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forrester-rakuten-affiliate-mktg-brand-image-june2012.png55% of online buyers always check for deals before purchasing, and 32% typically begin shopping on affiliate sites. And despite worries that affiliate marketing can harm brand reputation, this is not the case, according to [pdf] a report released in June 2012, commissioned from Forrester Consulting by Rakuten Linkshare. The report defines affiliate sites as including multibrand sites, coupon or deal sites, blog sites, loyalty, cash-back sites or comparison shopping sites, and estimates that US affiliate marketing spending will increase by a compounded annual growth rate (CAGR) of nearly 17% between 2011-2016, growing to nearly $4.5 billion.

Online Buyers Actively Seek Deals

Online buyers visit an average of 2.7 sites while researching a purchase decision. Some 65% of deal-driven buyers report it easier to find what they’re looking for on multibrand sites rather than from a single retailer or brand, and 57% of online buyers are more likely to purchase a product found on multiple sites than on a retailer’s site alone. Of those buyers, 48% agree that deals are better on non-retail sites than on a retailer’s or brand’s site, versus just 14% who do not agree.

Online buyers are usually shopping for the best price, and 43% of online buyers claim that promotional offers will “close the deal,” and convince them to purchase. A search for bargains does not equate to minimal spending, though. In fact, buyers who typically visit 4 or more non-retailer websites spent 34% more ($450) in the last 12 months than those who visited fewer sites ($1,780 vs. $1,330). And those who agree that they are more likely to buy a product merchandised on numerous sites intend to spend 39% more ($486) over the next 12 months than their less active counterparts ($1,712 vs. $1,226).

Of the types of non-retailer sites, Forrester found in October 2011 that visitors to coupon websites alone spent 13% more on average than the typical online buyer, and expected to spend 16% more over the next year. Specifically, visitors to coupon websites indicated spending $1,576 online in the past 12 months, compared to an average of $1,397 for all online shoppers, or $179 more.

Promotions Encourage Switching Brands

Data from “Affiliate Marketing – The Direct and Indirect Value that Affiliates Deliver to Advertisers” indicates that online shoppers who respond often to promotions are likely to try a new brand: just 11% of respondents who made fewer than 4 purchases in the survey period were likely to try a new brand, versus 42% of those who had made 4 or more purchases. 52% described themselves as likely to retry a brand they have stopped using after receiving a promotional offer from a non-retailer website, compared to just 11% who described themselves as unlikely to do so.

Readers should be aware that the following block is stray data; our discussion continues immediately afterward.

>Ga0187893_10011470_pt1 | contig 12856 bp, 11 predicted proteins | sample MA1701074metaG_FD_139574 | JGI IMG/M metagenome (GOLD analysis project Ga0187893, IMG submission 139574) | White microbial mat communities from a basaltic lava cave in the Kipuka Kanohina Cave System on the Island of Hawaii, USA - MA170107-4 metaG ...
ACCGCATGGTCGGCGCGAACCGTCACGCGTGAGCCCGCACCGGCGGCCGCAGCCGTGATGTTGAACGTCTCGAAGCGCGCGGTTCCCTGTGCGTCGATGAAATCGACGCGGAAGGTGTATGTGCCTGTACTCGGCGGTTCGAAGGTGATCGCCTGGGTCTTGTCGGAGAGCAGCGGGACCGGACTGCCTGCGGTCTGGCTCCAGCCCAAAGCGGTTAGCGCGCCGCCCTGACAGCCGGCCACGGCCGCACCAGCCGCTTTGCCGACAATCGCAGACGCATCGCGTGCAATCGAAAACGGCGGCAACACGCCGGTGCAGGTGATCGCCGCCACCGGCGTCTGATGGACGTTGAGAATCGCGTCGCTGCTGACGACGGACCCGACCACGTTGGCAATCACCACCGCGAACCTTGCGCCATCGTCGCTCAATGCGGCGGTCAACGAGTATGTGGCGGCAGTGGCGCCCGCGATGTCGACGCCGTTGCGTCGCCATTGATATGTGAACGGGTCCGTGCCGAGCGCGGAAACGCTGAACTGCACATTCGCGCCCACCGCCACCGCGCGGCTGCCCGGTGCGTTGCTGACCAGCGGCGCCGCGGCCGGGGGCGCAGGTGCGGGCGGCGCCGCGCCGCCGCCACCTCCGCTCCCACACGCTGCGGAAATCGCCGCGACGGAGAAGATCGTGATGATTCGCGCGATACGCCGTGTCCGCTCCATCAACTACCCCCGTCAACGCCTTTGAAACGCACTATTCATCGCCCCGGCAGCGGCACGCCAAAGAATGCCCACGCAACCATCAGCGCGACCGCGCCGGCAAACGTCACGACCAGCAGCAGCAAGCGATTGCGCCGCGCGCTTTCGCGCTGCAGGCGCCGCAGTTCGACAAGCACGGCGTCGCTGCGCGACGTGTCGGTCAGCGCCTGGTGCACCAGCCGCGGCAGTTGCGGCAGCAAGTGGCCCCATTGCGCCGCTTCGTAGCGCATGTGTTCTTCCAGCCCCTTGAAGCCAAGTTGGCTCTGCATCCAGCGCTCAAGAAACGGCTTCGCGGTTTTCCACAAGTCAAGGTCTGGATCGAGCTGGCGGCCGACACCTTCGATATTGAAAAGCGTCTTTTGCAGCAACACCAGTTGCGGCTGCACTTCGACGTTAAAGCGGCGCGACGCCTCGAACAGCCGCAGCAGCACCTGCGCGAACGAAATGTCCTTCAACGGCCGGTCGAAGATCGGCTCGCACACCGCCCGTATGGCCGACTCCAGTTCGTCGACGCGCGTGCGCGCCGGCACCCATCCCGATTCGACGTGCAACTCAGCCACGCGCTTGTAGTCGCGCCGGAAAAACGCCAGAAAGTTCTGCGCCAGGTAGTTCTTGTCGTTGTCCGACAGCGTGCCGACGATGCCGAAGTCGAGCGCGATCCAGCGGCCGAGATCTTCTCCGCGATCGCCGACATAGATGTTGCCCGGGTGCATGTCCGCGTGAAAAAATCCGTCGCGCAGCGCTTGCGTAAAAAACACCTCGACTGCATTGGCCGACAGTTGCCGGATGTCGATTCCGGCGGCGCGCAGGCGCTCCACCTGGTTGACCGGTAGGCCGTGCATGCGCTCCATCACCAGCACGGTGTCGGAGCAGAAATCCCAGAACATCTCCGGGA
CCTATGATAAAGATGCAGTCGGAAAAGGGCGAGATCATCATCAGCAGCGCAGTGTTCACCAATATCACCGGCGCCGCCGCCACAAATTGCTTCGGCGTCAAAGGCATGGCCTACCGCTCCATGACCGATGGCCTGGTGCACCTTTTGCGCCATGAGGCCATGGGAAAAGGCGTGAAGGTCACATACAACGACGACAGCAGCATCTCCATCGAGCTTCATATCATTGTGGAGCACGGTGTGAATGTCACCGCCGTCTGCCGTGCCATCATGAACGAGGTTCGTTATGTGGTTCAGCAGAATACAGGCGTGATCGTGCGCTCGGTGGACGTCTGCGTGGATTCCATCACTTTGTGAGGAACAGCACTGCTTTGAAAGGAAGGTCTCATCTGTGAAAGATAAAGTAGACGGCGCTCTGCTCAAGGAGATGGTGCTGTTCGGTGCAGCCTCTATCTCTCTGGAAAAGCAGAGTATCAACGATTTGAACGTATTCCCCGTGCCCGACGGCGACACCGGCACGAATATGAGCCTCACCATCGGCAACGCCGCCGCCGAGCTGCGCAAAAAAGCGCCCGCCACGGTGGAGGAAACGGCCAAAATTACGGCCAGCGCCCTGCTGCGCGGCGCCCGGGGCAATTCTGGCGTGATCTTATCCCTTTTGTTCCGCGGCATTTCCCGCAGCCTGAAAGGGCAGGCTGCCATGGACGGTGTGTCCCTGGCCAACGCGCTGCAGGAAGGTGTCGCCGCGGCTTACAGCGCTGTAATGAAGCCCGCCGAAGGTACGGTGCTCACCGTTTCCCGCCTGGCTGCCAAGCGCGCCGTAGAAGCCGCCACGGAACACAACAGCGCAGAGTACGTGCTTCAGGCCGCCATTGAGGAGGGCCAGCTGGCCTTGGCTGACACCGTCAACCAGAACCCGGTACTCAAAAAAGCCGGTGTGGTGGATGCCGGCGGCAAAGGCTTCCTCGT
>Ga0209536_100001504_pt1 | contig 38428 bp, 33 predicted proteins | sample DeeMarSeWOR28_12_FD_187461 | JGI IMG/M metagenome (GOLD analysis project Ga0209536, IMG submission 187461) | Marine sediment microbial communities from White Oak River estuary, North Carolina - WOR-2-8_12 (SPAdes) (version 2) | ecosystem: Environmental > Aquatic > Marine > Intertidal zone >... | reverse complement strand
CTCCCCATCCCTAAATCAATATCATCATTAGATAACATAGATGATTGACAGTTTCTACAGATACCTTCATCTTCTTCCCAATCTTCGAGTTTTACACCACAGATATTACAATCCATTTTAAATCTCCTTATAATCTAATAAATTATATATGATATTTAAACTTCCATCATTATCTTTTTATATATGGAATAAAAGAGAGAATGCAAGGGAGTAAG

Returning to Forrester’s October 2011 findings, active coupon users proved almost 1.5 times more likely than light coupon users to try a new brand and/or switch brands — 74% to 54% and 61% to 43%, respectively. This implies that the more shoppers use coupons, the more open they are to trial.

Promotions Foster Brand Reputation, Loyalty

Brand marketers are wary of degrading their brands’ reputations by affiliate merchandising and advertising, but the report suggests that this strategy only improves reputations in the eyes of online buyers. Some 47% of online buyers agree that such promotions engender positive feelings toward a brand, versus just 12% who disagree.

The numbers vary somewhat by the type of affiliate site. 69% disagree that affiliate marketing on coupon sites, loyalty and cash-back sites and comparison-shopping sites harms brand image. But only 60% feel that way about shopping blogs. Blogs have the lowest esteem among those who believe affiliate marketing degrades brand reputation, with 12% believing blogs degrade reputation, versus just 6% who feel that way about comparison shopping sites; 8% about coupon sites; and 9% about cash-back and loyalty sites.

About The Data: Forrester surveyed 526 US-based online buyers and interviewed nine affiliates and advertising companies across verticals. Questions for survey participants gauged promotional offer use, attitudes and decision making. Questions in executive interviews focused on the current and future state of affiliate marketing usage, demand and incremental value, and the impact of promotions upon brand reputation. The study took place between December 2011 and April 2012.

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